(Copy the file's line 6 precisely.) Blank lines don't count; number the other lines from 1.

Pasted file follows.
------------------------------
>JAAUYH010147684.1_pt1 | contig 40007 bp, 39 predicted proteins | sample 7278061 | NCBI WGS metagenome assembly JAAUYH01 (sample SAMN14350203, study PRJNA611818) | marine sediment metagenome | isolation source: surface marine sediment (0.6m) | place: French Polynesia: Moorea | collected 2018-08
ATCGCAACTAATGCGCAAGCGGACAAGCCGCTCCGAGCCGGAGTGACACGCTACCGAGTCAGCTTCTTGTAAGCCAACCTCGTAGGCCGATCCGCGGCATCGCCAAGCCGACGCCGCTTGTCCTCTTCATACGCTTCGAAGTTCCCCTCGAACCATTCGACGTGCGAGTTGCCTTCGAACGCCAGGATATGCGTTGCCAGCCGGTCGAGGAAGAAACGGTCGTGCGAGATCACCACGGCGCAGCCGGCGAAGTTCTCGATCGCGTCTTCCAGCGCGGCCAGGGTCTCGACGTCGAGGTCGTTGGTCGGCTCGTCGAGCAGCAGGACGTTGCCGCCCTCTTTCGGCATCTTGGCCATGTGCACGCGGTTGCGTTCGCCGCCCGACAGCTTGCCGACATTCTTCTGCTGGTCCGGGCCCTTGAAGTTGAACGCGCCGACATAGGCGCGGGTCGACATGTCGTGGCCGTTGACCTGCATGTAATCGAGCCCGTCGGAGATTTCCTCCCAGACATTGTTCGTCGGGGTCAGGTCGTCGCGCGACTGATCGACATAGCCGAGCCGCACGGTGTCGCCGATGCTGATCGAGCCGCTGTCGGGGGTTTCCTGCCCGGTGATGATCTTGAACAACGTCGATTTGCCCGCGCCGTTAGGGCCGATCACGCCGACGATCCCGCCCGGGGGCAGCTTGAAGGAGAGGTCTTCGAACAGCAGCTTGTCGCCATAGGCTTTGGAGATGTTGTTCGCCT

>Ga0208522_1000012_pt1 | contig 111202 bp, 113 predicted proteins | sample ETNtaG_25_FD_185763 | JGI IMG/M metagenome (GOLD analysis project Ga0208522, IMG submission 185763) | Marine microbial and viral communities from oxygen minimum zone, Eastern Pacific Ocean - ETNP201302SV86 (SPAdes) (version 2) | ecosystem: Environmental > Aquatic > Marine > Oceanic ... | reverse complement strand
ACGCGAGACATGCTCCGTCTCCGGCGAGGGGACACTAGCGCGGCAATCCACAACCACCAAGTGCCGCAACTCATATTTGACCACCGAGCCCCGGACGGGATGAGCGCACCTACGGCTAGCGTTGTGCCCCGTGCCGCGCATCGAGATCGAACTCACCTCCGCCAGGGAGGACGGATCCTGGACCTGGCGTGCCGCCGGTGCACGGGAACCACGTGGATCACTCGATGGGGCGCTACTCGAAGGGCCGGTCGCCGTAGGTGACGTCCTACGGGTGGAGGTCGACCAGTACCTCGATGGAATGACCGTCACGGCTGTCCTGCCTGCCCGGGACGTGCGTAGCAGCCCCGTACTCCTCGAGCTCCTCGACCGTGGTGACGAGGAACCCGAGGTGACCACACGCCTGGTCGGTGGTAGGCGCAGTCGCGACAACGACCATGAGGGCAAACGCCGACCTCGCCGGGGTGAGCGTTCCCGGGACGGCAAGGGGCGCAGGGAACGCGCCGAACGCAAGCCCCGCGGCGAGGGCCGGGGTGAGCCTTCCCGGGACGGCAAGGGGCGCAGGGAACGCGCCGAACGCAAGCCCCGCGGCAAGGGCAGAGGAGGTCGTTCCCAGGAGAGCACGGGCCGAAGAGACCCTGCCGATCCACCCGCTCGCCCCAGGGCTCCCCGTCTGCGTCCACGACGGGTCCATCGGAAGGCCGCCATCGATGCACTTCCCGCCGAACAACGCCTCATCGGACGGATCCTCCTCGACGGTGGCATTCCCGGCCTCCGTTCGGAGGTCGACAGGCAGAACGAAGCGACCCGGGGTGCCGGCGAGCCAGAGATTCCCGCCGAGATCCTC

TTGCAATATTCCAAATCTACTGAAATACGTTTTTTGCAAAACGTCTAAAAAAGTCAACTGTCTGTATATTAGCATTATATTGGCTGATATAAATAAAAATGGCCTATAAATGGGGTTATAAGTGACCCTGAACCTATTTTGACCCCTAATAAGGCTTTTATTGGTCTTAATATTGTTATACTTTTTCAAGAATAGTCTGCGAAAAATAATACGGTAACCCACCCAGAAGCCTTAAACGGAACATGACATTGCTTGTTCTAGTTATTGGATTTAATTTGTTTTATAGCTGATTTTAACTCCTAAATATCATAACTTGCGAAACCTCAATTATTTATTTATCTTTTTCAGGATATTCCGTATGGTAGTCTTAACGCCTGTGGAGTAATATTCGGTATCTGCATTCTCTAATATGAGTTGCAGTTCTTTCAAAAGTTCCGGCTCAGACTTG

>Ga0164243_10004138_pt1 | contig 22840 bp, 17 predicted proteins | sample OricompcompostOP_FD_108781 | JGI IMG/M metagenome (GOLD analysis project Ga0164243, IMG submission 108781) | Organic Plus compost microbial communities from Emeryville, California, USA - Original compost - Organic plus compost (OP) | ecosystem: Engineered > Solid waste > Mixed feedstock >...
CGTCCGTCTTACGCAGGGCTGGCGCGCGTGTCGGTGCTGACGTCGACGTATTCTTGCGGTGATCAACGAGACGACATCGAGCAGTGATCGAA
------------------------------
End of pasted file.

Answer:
>Ga0164243_10004138_pt1 | contig 22840 bp, 17 predicted proteins | sample OricompcompostOP_FD_108781 | JGI IMG/M metagenome (GOLD analysis project Ga0164243, IMG submission 108781) | Organic Plus compost microbial communities from Emeryville, California, USA - Original compost - Organic plus compost (OP) | ecosystem: Engineered > Solid waste > Mixed feedstock >...